We include products we think are useful for our readers. If you buy through links on this page, we may earn a small commission. Here’s our process.
Greatist only shows you brands and products that we stand behind.Our team thoroughly researches and evaluates the recommendations we make on our site. To establish that the product manufacturers addressed safety and efficacy standards, we:
- Evaluate ingredients and composition: Do they have the potential to cause harm?
- Fact-check all health claims: Do they align with the current body of scientific evidence?
- Assess the brand: Does it operate with integrity and adhere to industry best practices?
It would be nice to get a text notification to alert us depression is here. Just a simple “The reason you hit snooze 10 times is your depression” would be nice. But clinical depression isn’t something anyone can self-diagnosis so easily.
And the reality is 264 million people worldwide live with depression. This condition can be the result of genetic, environmental, biological, or psychological factors.
It can last for days or years, which is also what can make it so hard to live with. Imagine a roller coaster of ups and downs but you can’t see whether an up or down is coming next.
There’s no shame in not being able to see the future! Just like there’s no shame in living with any mental health condition like depression.
But there are things you can do, to not make those downs come as a shock. Awareness of your stages and self-compassion for when you enter them is key, and it can be empowering. We’ll show you how to survive the ride — or at least make it tolerable.
What kind of ride depression takes you on, and how long that ride is, really depends on what type of depression you may have. Here are nine types and their defining characteristics:
|Type of depression||Defining characteristics|
|major depressive disorder||lasts everyday for more than 2 weeks|
|persistent depressive disorder (dysthymia)||lasts 2 years or longer|
|bipolar depression||alternate lows with high and manic energy|
|perinatal or post-partum depression||occurs anytime during or after pregnancy (within 12 months)|
|premenstrual dysphoric disorder||lasts 1 to 2 weeks during ovulation and period|
|seasonal affective disorder||occurs during seasonal light changes, mostly fall and winter|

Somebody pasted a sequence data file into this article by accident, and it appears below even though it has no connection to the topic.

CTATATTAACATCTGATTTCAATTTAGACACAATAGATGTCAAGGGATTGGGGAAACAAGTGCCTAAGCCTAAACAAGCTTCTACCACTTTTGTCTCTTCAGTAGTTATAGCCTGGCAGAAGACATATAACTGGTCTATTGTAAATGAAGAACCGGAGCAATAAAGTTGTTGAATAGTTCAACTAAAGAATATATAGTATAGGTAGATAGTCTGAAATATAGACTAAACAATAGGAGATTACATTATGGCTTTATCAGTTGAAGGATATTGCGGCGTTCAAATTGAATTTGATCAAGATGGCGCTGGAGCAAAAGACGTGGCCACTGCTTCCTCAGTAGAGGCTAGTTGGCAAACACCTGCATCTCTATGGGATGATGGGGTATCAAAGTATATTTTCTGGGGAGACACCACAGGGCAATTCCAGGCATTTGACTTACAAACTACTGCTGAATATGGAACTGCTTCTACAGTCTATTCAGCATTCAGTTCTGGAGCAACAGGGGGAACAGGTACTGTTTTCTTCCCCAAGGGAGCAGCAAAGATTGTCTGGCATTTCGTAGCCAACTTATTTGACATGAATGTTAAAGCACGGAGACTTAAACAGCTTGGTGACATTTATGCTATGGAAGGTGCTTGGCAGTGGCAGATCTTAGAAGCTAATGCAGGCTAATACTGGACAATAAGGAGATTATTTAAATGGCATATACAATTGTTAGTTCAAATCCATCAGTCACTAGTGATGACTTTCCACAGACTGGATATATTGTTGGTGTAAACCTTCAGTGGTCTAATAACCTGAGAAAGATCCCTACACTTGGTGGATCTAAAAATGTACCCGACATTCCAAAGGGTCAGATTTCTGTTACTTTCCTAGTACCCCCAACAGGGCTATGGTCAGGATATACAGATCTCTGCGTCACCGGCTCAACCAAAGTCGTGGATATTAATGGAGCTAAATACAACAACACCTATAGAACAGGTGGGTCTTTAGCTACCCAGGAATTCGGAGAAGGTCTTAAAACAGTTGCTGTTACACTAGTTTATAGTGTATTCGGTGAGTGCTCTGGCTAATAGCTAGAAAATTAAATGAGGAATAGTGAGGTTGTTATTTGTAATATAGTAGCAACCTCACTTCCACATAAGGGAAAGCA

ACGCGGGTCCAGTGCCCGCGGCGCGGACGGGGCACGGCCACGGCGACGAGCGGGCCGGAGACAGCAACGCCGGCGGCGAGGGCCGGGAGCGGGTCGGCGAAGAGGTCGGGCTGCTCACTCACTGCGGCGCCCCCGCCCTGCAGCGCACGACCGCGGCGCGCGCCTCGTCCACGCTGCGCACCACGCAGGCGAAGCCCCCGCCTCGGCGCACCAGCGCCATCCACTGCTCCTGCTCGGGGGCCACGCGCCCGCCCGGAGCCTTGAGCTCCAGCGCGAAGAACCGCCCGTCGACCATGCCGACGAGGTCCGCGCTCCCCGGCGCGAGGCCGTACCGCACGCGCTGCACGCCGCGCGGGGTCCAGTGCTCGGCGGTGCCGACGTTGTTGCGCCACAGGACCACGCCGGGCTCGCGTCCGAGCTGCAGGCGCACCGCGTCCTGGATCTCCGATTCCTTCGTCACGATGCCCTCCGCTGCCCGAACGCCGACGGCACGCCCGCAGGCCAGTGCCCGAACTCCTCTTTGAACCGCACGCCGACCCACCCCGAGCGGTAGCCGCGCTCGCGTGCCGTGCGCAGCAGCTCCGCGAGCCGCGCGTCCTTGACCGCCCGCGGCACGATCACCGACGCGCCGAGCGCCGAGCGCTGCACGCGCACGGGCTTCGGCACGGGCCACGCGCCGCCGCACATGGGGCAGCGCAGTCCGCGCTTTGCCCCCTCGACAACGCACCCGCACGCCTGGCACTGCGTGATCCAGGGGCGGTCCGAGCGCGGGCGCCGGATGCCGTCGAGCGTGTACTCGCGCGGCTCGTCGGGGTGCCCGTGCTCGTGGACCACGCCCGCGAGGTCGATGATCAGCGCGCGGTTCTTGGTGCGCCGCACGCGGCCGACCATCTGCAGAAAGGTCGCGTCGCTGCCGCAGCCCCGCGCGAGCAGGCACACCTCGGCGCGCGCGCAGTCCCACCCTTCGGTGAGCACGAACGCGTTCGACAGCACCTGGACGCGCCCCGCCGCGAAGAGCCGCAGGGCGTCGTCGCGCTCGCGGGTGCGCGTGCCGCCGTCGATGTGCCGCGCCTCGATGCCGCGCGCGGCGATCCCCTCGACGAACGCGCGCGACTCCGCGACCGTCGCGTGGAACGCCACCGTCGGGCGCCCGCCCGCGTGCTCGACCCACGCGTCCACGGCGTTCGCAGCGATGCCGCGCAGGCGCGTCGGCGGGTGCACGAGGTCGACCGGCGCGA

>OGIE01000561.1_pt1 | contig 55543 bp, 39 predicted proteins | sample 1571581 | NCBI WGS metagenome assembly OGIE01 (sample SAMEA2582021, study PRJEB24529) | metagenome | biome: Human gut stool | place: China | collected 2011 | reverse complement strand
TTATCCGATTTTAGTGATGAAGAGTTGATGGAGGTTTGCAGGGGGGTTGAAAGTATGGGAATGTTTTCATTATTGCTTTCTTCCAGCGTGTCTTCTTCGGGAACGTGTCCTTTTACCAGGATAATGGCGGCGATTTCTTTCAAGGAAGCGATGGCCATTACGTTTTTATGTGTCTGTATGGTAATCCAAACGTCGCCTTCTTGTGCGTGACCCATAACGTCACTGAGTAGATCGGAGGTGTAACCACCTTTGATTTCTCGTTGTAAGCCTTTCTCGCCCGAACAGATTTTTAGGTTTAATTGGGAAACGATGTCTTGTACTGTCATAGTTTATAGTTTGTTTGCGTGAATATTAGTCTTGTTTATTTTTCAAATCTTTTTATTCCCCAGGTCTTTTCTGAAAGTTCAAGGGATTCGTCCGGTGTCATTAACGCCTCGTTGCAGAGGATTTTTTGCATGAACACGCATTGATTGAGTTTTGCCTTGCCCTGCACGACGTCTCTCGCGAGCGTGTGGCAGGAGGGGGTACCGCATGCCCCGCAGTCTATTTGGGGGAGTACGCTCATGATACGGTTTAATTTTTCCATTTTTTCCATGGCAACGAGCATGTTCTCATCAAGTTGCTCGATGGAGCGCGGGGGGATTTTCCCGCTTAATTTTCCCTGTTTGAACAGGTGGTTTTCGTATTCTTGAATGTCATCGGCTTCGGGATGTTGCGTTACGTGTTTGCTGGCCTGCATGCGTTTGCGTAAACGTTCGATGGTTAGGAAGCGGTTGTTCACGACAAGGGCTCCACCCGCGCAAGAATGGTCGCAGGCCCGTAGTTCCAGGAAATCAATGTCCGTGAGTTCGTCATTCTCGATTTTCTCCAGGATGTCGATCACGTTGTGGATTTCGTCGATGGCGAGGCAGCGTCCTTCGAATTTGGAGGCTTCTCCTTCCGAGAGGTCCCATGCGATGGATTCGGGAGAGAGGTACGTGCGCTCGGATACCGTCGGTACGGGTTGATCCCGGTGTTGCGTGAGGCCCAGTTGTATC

|situational depression||lasts 3 to 6 months, during a stressful event|
|atypical depression||short periods of mood improvement after a positive event|
“Stages” is a bit of a misnomer as there’s no set checklist to how depression shows up or makes you feel. Not everyone cries for 2 weeks straight or experiences hopelessness every day. In fact, some people with depression don’t fully comprehend their symptoms until after they feel better.
Real talk: There’s no shame in going through stages without knowing it, but you can’t practice self-compassion if you don’t know you’re in it! However, like the stages of grief, depression can be nonlinear too.
While these are nine common stages of depression, remember these aren’t in any particular order:
1. Unintentional all-nighters
Depression is tricky in that it can cause insomnia and also excessive sleeping. In short, you may find you can’t sleep, always feel like sleeping, or you’re sleeping all the time. This constant state of fatigue can contribute to a loss of interest. And… this is why the snooze button has become our BFF.
Tackling it: While a chemical imbalance can affect sleep patterns, it could also be fears and worries keeping you up at night. If you feel your anxiety is up both at night and in the morning, try our calming sleep tips or a different coping behavior, like journaling, before bed to get those thoughts out.
2. Losing interest (and feeling confused over it)
No matter how much you KonMari your life, depression may make it hard for you to find the joy. Things or activities you once looked forward to could now fill you with dread, including sexy time.
Depression can decrease your libido. Studies found that 40 percent of women who had issues with sexual desire, arousal, or orgasm also had depression.